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Michael N.

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# Data Structures: Stacks And Queues I

This post is divided into 2 parts to make it easier for us to understand stacks and queues and how to use them. In this first part of the series, we'll be focused on functionality and use cases, while in the next part we'll look at code implementation (Javascript); So let's get into it.

## Data Structures

Before we dive into things, let's take a step back and try to understand what data structures are and why they are useful.

Data Structures are simply systems through which data is organized and stored, to enable easy access to said data. An example of a non-digital data structure is a dictionary. A dictionary contains words and their meanings, and these words are arranged alphabetically for easier access. The data in this context are the words and their definitions when this Pair is arranged to enable easy searching and reading; that's a data structure.

Computers use data structures to store data to make it easier for us to access and use it; some examples of computer data structures are arrays, linked lists, trees, stacks, queues, hash tables, etc.

## Types Of Data Structures

Data structures are divided into 2 main types Linear and Non-linear. Linear data structures have their data organized in a straightforward manner, with each element following the previous and connecting to the next. Examples of linear data structures include arrays, stacks, queues, Linked Lists, etc.

Non-linear data structures on the other hand store their data in a hierarchy with branches and levels. Examples include trees and graphs.

Data structures are also categorized into static and dynamic data structures. Learn why here

Now that we have a basic understanding of what data structures are, why they are useful, and how they are categorized; let's finally take that dive into visualizing stacks and queues.

## Stacks

Stack data structures are similar to stacks in real life. The most common analogy used to describe what a stack data structure looks like is a stack of plates.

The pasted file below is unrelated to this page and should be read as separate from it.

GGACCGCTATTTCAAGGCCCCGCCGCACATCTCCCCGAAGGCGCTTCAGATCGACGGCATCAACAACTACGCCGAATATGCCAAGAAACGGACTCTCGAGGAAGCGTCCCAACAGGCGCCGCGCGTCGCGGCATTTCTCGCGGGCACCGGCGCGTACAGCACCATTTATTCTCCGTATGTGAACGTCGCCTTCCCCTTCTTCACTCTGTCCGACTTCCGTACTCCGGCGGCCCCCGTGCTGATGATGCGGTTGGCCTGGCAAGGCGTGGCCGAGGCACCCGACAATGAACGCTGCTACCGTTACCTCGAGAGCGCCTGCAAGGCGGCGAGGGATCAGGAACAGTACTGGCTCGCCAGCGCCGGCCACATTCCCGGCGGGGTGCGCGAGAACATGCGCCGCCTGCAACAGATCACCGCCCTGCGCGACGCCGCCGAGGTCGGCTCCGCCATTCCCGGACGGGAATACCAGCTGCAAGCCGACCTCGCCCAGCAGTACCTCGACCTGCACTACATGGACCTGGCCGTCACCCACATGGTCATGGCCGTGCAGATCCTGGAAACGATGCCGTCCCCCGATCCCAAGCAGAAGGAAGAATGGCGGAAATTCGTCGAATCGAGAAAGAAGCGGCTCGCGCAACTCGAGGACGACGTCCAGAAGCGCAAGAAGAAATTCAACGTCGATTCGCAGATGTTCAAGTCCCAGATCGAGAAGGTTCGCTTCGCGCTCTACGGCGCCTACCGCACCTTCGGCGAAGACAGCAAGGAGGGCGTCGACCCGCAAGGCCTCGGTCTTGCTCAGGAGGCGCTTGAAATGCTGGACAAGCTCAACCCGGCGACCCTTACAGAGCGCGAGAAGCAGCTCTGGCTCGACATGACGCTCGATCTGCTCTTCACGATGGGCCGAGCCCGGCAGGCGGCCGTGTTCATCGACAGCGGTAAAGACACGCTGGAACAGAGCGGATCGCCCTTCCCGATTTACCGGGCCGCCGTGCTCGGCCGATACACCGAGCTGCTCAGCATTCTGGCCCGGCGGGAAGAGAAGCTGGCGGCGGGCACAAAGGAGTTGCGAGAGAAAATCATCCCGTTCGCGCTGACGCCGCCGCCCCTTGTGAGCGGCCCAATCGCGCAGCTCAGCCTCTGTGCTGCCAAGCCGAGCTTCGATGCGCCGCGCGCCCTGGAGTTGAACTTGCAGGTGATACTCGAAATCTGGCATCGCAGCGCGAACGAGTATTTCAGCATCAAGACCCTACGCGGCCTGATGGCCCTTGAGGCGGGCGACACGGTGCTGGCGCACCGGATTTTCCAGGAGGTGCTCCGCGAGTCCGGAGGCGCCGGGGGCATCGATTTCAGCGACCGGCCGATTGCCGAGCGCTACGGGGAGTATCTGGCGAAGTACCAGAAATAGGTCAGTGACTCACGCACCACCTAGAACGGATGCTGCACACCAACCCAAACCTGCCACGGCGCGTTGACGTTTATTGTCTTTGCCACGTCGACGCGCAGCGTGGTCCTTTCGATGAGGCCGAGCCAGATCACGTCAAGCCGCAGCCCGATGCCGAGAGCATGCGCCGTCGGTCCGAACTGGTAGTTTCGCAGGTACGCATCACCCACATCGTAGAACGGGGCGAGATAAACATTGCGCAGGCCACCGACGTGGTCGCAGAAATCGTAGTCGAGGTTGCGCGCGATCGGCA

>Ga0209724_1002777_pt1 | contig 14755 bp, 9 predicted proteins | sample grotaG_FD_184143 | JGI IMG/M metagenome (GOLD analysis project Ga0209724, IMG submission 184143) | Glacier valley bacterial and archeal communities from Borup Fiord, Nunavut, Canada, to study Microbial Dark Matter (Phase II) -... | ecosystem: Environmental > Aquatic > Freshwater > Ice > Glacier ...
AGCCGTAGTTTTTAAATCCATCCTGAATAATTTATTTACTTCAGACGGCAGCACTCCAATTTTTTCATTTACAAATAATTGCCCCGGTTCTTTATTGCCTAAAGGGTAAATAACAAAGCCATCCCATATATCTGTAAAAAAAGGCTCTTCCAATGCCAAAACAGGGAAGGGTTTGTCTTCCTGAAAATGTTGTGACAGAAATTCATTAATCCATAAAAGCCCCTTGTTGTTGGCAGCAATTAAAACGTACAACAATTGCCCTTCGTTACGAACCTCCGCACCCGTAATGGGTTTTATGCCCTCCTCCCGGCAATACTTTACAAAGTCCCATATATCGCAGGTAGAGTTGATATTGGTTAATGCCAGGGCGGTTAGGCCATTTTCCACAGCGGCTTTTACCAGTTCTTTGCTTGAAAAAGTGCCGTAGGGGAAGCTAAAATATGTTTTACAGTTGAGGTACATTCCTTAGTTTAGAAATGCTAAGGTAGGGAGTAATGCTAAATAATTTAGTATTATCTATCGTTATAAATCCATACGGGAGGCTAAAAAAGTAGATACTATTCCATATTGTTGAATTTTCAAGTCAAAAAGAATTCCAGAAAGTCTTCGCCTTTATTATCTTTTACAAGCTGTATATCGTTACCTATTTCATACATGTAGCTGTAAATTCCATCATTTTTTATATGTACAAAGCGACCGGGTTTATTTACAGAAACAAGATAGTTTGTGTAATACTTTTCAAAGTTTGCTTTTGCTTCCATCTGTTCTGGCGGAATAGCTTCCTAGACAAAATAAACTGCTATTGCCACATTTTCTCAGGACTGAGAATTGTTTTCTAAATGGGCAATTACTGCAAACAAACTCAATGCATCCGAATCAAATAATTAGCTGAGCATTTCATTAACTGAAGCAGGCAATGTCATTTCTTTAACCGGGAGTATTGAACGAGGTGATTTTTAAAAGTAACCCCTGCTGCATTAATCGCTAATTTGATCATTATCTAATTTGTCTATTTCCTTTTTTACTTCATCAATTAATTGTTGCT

In this analogy the plates represent data and the data can be anything; functions, strings, images etc. In order to take a plate from the stack we have to take it from the top, and when adding plates to the stack we add it from the top. This process of adding and removing from the stack is called push (add to stack) and pop (remove from stack). Stacks operate on what is called a LIFO (Last In First Out) approach. The Top/Head of the stack is always the newest element.

stacks also have methods like peek and isEmpty; the peek method shows the current top element of the stack and the isEmpty method returns true or false if the stack has an element inside or not.

### Use Cases

Stacks are used in many algorithms and are present in browsers, operating systems, and games.

#### Javascript Call Stack

Javascript has a stack built into it to manage functions called the Call Stack. In Javascript you can write functions that call other functions and have those functions call other functions, and on and on and on. This is a problem though, because Javascript is a single-thread language meaning it can only do one thing at a time, the call stack solves this problem by acting as a sort of to-do list keeping track of functions and the order they are called. Let's use this bread-making function as an example;